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Diodes homework (electronics)

  1. May 30, 2017 #1
    1. The problem statement, all variables and given/known data
    A picture of the problem is provided in the attachment

    2. Relevant equations
    there is no special relations except
    I= Is x e^(vd/Vt)

    3. The attempt at a solution
    i have a solution for from the solution manual but i do not understand it
    like the I2 equation i don't get reasonable values when i substitute VD for any value > 1 or even 1
    i attached the solution that i do not understand
    if someone can help please
     

    Attached Files:

  2. jcsd
  3. May 31, 2017 #2

    BvU

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    Science Advisor
    Homework Helper
    Gold Member

    Can you be bothered to provide a clear description ? Of the problem and also of the part you don't understand.
    Your pictures are so fuzzy my eyes hurt after discerning 0.025 which is 1/40 which I recognize as kT for room temp, so I don't think there is much wrong with that diode equation. What is it that goes wrong for you ? (Note that with 5 k##\Omega## you don't expect currents exceeding 1 mA anyway).
     
  4. May 31, 2017 #3
    i am sorry for the fuzzy picture. it is the pic of the solution which i don't understand. leave it alone
    the first pic is about the question and it is clear
    what i know about the problem: that the diodes have 0.7 voltage each as VD
    diodes 3 and 4 only will conduct if the input voltage VA is positive. in this case there will be an output voltage at both C and B ( C is that output before the 1k ohm R )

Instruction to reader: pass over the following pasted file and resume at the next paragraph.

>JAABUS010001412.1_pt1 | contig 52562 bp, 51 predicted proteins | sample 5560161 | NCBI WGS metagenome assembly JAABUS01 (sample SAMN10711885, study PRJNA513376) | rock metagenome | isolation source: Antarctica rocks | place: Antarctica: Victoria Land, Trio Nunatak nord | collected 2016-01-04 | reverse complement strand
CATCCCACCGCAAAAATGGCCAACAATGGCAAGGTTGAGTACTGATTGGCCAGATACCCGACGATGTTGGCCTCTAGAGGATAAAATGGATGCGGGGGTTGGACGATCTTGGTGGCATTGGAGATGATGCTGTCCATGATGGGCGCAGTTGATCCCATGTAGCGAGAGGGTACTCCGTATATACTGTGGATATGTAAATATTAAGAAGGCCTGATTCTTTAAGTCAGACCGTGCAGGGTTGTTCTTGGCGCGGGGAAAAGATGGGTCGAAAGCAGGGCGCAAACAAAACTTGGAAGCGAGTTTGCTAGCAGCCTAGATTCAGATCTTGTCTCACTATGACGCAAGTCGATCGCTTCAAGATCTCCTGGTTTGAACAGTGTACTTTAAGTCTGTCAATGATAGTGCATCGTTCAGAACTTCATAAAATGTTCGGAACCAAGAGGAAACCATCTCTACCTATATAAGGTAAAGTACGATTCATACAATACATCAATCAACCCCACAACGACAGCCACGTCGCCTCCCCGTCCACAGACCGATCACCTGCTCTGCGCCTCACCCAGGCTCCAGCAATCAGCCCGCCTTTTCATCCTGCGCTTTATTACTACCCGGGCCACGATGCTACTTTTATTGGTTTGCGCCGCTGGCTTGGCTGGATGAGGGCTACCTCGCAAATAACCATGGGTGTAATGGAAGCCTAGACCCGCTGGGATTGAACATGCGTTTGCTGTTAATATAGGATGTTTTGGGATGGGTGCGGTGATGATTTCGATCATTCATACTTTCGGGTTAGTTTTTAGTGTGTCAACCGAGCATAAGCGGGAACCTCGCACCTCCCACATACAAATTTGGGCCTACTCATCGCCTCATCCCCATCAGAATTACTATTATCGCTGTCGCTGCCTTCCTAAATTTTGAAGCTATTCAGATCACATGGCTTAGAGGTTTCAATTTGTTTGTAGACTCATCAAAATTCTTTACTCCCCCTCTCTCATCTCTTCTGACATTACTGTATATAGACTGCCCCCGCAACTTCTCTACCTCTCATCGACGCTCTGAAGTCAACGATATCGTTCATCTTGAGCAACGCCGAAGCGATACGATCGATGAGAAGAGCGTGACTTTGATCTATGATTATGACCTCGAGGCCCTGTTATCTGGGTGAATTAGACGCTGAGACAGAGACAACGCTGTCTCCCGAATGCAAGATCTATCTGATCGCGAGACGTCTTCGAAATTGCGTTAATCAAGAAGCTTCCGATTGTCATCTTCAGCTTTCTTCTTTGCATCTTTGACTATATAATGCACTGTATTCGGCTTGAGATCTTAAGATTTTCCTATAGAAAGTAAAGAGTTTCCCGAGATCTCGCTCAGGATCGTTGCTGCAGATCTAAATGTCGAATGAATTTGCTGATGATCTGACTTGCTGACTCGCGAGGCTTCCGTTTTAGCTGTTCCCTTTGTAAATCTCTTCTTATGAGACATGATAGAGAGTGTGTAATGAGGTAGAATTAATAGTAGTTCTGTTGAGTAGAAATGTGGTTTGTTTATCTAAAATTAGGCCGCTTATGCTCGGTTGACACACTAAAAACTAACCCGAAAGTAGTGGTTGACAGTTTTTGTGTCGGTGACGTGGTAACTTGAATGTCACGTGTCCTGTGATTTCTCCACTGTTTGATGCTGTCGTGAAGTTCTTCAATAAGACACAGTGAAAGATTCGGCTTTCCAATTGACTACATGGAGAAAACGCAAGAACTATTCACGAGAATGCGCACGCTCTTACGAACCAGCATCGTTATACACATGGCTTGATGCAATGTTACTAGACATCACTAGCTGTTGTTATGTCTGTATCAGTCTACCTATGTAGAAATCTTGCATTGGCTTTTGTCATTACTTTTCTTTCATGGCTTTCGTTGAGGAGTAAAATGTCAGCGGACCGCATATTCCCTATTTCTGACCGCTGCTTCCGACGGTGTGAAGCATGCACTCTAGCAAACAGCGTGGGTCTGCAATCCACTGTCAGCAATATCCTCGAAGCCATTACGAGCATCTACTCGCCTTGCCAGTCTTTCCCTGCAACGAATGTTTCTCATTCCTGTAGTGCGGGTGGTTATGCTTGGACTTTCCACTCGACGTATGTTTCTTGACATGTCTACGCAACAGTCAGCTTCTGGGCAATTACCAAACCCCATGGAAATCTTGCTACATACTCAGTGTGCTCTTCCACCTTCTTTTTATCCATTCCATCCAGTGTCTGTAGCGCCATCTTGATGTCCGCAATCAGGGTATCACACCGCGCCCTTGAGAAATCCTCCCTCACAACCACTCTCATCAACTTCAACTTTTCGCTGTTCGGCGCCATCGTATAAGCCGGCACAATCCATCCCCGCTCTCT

for a negative voltage diodes 1 and 2 only will conduct and for this case there will be output voltage at B only

    how much???
    this is what i am asking for

    note: these diodes are working as voltage regulators
     
    Last edited: May 31, 2017
  5. Jun 1, 2017 #4

    NascentOxygen

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    Staff: Mentor

    The output voltage at B is unable to go more negative than -2V. If you try to send it more negative than this by giving A a large negative voltage, then increased current flows through the 5k resistor via the diodes, and this results in more voltage dropped across the 5k resistor—leaving still 2V across the pair of diodes.

    This assumes the diodes are within their current rating and don't overheat or burn out, and the voltage across each when conducting can be approximated as 1V.

    Note: if it is not possible to provide a clear image, we expect you to remedy this by typing out the relevant equations and text yourself, preferably using LaTex. Blurred images help no one.
     
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